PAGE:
As one of the two primary classes of major histocompatibility complex (MHC) molecules, MHC class I molecules are expressed in almost all cell types and can present peptide antigens to CD8+ T lymphocytes, which helps to trigger an immediate response from the immune system. In terms of structure, MHC class I molecules consist of a single α-chain and associate with β2-microglobulin for proper folding and trafficking to the cell surface. The following figure shows how an MHC class I molecule bind a virally derived peptide.

Although MHC class I molecules contribute greatly in alerting the immune system to virally infected cells, it is still not well-understood as to how MHC-1 molecules bind to antigen peptides in the human immune system. Now this puzzle is probably clarified as recently researchers at the University of California, Santa Cruz have unveiled the details of key molecular interactions related to MHC-1 protein selection and processing of antigens. Their new findings, published in the December 3 issue of PNAS.

As is previously known, the role of the MHC-1 protein is to enable every cell in the body to display on its surface fragments of all the proteins that are being produced in that cell. With the help of MHC-1 proteins, cytotoxic T cells can more easily recognize foreign proteins derived from pathogens or mutant proteins produced by tumor tissues and make quick immune responses accordingly.

Sgourakis, assistant professor of chemistry and biochemistry at the University of California, Santa Cruz, and his team worked closely with Erik Procko’s group at the University of Illinois to understand the mechanism of protein-peptide selection and binding to MHC-I proteins. This new paper reveals how the interaction between MHC-1 protein and molecular chaperone affects the composition of displayed antigens.

There are thousands of different variants of the human MHC-1 protein, produced by different “alleles” of the MHC-1 gene. The polymorphism of MHC-1 protein is the cause of many individual differences in the immune response, including differences in sensitivity to autoimmune diseases, infections, and cancer. Each person has six major MHC-1 alleles (three from the mother and three from the father). These six MHC-I proteins can load all the peptides produced in a cell.

Sgourakis’ team studied four different MHC-I alleles and their interactions with molecular partners and antigens. Nuclear magnetic resonance (NMR) technology was used to reveal dynamic structural changes in MHC-1 protein. One of the functions of chaperones is to help MHC-1 proteins fold into their active shapes and stabilize them to prevent misfolding and aggregation. However, only some MHC-1 alleles rely on chaperone proteins for antigen loading. It still remains a mystery as to why some molecules rely on chaperone proteins, while others don’t. The researchers found that if the three-dimensional structure of the MHC-1 molecule is rigid, the chaperones are not involved in antigen loading. However, if it is flexible in the peptide-binding groove, the chaperone will interact with it and help the antigen loading process through ejecting antigens with low affinity to the binding groove, thereby ensuring that the MHC-1 protein binds only high-affinity antigens that can be displayed on the cell surface in the appropriate conformation, and thereby activating the T cell response.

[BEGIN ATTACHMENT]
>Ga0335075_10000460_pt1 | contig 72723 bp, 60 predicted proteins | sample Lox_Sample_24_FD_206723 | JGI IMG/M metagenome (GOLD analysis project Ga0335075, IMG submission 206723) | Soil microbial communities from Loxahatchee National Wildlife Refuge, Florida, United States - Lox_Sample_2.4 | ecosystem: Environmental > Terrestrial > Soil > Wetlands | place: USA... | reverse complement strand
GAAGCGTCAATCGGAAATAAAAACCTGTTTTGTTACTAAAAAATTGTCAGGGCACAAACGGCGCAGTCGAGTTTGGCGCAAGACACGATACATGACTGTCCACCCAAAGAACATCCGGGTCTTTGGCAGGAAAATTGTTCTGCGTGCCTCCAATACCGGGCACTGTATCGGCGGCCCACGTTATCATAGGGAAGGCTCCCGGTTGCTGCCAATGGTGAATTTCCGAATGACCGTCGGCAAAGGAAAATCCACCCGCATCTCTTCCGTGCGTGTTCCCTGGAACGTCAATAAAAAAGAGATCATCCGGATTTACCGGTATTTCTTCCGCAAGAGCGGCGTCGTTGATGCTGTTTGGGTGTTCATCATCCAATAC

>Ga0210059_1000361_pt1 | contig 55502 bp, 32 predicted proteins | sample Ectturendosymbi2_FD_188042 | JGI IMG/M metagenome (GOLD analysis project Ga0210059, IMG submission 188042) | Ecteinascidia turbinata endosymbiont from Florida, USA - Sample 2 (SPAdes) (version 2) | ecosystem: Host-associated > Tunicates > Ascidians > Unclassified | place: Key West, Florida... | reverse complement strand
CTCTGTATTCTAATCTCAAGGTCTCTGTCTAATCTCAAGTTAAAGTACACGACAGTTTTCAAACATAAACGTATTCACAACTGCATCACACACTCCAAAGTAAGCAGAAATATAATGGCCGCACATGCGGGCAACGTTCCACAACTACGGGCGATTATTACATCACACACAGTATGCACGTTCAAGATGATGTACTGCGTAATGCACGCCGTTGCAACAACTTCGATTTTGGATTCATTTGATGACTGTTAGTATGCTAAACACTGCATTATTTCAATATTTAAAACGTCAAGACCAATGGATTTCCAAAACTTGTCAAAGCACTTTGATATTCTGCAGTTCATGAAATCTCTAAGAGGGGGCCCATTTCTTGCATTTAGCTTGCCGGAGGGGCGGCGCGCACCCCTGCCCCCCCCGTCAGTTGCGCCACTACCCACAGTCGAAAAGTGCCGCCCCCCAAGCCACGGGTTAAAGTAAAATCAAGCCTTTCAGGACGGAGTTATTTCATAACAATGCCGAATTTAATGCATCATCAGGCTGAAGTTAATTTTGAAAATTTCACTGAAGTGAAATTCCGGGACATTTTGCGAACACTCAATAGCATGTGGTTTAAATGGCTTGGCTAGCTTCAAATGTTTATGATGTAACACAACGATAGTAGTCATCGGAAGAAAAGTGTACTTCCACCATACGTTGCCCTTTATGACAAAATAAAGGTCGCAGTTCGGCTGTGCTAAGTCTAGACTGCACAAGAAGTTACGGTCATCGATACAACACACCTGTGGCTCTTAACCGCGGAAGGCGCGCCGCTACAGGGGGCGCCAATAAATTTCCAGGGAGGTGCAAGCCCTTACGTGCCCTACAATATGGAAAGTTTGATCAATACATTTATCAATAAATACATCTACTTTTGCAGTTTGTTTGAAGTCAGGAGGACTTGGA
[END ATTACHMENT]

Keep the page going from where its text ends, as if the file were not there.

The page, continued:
By using flow cytometry and with the advance in fluorescently labeled tetrameric MHC–peptide complex, it has been made possible to directly visualize, quantify and characterize antigen-specific T cells, which has nearly transformed scientists’ understanding of cellular immune responses.

References

  1. McShan, A. C., Devlin, C. A., Overall, S. A., Park, J., Toor, J. S., Moschidi, D., … & Sgourakis, N. G. (2019). Molecular determinants of chaperone interactions on MHC-I for folding and antigen repertoire selection. Proceedings of the National Academy of Sciences.

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